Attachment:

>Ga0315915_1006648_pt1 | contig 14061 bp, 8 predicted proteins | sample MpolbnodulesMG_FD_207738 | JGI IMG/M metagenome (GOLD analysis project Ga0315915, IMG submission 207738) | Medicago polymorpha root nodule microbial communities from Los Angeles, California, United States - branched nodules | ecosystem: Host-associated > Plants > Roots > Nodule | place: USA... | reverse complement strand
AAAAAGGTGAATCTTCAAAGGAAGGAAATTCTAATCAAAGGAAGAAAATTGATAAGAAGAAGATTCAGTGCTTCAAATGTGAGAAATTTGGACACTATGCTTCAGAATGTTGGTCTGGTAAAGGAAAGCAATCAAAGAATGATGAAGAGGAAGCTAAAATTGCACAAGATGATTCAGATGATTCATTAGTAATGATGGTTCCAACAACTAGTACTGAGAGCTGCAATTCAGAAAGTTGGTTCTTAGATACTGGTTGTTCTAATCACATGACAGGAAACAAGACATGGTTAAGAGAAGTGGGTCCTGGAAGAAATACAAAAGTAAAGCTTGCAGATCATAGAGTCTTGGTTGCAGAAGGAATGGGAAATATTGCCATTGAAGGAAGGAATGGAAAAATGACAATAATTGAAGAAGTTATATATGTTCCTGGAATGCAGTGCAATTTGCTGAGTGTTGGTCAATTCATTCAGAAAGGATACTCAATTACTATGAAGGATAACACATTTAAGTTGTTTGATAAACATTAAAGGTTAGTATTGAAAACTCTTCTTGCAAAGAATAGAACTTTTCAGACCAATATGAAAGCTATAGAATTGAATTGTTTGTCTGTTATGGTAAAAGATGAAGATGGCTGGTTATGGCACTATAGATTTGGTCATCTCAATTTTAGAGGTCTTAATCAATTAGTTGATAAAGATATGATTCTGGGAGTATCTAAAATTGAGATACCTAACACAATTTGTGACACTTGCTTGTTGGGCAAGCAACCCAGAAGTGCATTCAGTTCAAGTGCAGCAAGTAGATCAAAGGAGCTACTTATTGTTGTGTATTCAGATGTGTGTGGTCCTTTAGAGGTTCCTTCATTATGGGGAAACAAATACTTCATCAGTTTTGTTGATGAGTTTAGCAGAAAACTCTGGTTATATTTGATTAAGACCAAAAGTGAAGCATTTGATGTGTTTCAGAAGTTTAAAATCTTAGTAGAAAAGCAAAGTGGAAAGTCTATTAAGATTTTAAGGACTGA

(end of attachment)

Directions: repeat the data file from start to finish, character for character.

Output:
>Ga0315915_1006648_pt1 | contig 14061 bp, 8 predicted proteins | sample MpolbnodulesMG_FD_207738 | JGI IMG/M metagenome (GOLD analysis project Ga0315915, IMG submission 207738) | Medicago polymorpha root nodule microbial communities from Los Angeles, California, United States - branched nodules | ecosystem: Host-associated > Plants > Roots > Nodule | place: USA... | reverse complement strand
AAAAAGGTGAATCTTCAAAGGAAGGAAATTCTAATCAAAGGAAGAAAATTGATAAGAAGAAGATTCAGTGCTTCAAATGTGAGAAATTTGGACACTATGCTTCAGAATGTTGGTCTGGTAAAGGAAAGCAATCAAAGAATGATGAAGAGGAAGCTAAAATTGCACAAGATGATTCAGATGATTCATTAGTAATGATGGTTCCAACAACTAGTACTGAGAGCTGCAATTCAGAAAGTTGGTTCTTAGATACTGGTTGTTCTAATCACATGACAGGAAACAAGACATGGTTAAGAGAAGTGGGTCCTGGAAGAAATACAAAAGTAAAGCTTGCAGATCATAGAGTCTTGGTTGCAGAAGGAATGGGAAATATTGCCATTGAAGGAAGGAATGGAAAAATGACAATAATTGAAGAAGTTATATATGTTCCTGGAATGCAGTGCAATTTGCTGAGTGTTGGTCAATTCATTCAGAAAGGATACTCAATTACTATGAAGGATAACACATTTAAGTTGTTTGATAAACATTAAAGGTTAGTATTGAAAACTCTTCTTGCAAAGAATAGAACTTTTCAGACCAATATGAAAGCTATAGAATTGAATTGTTTGTCTGTTATGGTAAAAGATGAAGATGGCTGGTTATGGCACTATAGATTTGGTCATCTCAATTTTAGAGGTCTTAATCAATTAGTTGATAAAGATATGATTCTGGGAGTATCTAAAATTGAGATACCTAACACAATTTGTGACACTTGCTTGTTGGGCAAGCAACCCAGAAGTGCATTCAGTTCAAGTGCAGCAAGTAGATCAAAGGAGCTACTTATTGTTGTGTATTCAGATGTGTGTGGTCCTTTAGAGGTTCCTTCATTATGGGGAAACAAATACTTCATCAGTTTTGTTGATGAGTTTAGCAGAAAACTCTGGTTATATTTGATTAAGACCAAAAGTGAAGCATTTGATGTGTTTCAGAAGTTTAAAATCTTAGTAGAAAAGCAAAGTGGAAAGTCTATTAAGATTTTAAGGACTGA